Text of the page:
Reporting user data can take many forms, from internal dashboards for staff (such as checkouts and gate counts) to publishing library data as Open Data. Libraries should be cautious in how and what data they report as it can be a way to inadvertently share a user’s PII.
What to watch out for
- Giving access to unmodified user data to all staff.
- Publishing raw user data to public sources.
- Sharing of user data with marketers and resellers, including user data collected by vendors.
- Being a “good citizen” while helping with law enforcement requests - giving more information than requested under a warrant or subpoena, or even giving information to law enforcement without one.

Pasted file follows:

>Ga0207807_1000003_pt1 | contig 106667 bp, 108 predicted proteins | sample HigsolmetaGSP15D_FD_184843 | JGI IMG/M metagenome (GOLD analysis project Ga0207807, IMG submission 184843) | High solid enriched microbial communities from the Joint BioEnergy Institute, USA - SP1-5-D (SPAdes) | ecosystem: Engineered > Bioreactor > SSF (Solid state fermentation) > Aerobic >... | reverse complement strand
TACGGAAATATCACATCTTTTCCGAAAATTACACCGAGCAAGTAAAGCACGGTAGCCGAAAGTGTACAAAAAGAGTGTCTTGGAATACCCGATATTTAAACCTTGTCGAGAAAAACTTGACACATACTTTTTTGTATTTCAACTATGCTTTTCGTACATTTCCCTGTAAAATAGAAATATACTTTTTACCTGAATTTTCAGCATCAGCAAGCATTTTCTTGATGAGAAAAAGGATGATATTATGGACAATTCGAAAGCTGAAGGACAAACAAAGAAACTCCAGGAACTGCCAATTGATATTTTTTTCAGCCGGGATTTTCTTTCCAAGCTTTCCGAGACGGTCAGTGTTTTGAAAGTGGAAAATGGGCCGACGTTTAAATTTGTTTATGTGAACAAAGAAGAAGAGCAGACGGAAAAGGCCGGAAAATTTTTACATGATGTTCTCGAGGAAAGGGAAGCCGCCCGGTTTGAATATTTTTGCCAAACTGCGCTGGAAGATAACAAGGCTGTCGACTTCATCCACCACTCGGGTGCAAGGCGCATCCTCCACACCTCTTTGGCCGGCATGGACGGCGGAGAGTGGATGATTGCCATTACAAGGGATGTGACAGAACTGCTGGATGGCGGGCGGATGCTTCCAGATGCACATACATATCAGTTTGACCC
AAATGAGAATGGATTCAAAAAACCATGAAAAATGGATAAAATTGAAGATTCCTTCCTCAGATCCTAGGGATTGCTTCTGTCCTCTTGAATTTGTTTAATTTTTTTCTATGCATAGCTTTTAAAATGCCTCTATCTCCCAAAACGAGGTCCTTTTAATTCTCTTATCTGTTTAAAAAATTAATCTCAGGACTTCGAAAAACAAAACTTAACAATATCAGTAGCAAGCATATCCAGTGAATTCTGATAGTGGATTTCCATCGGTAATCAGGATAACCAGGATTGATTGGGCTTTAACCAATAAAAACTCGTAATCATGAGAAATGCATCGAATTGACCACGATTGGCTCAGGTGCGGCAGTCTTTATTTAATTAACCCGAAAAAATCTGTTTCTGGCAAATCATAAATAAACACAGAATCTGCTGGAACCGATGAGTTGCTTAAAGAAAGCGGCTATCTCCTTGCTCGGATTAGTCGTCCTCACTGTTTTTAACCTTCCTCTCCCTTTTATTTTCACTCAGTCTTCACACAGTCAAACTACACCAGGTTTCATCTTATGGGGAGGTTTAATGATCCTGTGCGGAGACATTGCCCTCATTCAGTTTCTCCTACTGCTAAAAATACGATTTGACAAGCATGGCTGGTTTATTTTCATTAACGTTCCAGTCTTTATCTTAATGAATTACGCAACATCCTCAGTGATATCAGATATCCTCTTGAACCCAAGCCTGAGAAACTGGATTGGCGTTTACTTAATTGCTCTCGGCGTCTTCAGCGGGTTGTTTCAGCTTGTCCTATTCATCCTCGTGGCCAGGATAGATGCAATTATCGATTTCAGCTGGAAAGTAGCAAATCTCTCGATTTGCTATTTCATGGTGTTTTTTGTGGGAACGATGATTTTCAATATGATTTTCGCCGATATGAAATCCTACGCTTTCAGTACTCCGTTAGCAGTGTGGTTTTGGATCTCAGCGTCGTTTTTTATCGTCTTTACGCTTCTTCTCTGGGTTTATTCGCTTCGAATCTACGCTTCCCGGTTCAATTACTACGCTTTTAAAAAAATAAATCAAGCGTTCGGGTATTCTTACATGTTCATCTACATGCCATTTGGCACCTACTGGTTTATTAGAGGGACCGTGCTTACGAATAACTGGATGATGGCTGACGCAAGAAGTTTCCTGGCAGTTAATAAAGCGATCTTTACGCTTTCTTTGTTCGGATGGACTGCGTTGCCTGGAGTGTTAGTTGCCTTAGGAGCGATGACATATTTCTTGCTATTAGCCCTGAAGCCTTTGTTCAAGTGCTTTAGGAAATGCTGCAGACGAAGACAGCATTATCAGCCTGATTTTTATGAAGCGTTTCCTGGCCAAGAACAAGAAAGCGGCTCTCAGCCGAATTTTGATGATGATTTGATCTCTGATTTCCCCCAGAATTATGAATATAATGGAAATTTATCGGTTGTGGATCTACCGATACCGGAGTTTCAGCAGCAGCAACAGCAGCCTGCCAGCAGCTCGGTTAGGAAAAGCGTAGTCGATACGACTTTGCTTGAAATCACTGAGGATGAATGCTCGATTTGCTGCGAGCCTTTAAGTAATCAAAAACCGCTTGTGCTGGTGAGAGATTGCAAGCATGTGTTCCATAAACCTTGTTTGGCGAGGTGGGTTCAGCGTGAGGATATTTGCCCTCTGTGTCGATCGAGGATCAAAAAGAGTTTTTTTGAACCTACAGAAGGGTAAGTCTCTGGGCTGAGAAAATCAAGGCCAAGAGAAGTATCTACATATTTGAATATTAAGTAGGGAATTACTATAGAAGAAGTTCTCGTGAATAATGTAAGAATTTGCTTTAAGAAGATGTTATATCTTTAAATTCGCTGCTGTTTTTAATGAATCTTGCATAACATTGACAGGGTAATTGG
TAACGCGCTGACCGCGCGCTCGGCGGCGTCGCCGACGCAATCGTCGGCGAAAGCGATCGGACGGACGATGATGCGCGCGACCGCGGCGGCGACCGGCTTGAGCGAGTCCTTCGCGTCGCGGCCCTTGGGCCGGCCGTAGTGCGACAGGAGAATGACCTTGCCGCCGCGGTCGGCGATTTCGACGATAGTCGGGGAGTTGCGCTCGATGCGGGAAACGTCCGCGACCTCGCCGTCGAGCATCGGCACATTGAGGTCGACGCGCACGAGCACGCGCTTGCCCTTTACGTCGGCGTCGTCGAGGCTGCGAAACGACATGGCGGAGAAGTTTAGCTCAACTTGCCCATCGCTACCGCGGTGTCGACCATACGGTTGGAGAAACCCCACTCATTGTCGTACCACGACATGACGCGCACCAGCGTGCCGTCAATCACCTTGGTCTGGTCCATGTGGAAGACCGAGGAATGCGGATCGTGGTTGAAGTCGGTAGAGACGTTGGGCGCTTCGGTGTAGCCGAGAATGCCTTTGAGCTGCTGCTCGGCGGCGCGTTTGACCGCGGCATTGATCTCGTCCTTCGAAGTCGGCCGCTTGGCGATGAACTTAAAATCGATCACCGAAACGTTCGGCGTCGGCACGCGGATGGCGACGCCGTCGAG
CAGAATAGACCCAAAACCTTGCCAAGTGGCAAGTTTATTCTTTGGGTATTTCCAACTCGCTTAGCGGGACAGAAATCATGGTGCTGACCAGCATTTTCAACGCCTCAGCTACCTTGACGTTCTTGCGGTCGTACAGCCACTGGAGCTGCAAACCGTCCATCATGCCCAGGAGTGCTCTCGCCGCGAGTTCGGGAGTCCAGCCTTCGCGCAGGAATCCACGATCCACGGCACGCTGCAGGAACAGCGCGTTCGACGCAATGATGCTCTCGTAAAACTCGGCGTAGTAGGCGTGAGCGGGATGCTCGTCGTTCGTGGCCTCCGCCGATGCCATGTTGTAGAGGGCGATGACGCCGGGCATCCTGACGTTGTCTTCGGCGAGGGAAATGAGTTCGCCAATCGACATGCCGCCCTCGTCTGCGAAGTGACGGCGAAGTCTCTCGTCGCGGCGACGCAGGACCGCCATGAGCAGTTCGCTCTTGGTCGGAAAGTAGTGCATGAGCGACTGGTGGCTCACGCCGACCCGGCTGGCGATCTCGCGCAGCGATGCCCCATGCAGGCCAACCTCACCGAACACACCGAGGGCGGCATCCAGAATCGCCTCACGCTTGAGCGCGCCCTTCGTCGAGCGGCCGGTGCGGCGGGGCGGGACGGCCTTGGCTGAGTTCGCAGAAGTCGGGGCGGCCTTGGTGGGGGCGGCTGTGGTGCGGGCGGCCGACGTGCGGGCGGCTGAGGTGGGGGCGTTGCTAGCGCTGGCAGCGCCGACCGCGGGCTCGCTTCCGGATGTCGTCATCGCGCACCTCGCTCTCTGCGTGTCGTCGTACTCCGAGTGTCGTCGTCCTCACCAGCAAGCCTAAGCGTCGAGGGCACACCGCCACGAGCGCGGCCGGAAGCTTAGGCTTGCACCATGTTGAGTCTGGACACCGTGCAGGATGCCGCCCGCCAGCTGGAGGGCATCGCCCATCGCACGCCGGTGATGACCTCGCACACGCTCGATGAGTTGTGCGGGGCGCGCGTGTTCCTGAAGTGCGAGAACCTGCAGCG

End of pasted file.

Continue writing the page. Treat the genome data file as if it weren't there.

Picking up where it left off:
How to protect user privacy
- Offer aggregated data through dashboards and canned reports.
- Create policies and procedures surrounding publishing data to external audiences, including privacy risk audits of data sets marked for publication.
- School and academic libraries should consult with legal counsel around the Family Educational Rights and Privacy Act (FERPA) educational record disclosure policies.
- Does the library have a law enforcement request procedure? If not, or if the policy has not been updated for a while, here are a few resources from ALA to start the process:
- How to Respond to Law Enforcement Requests for Library Records and User Information: Suggested Guidelines
- Law Enforcement Inquiries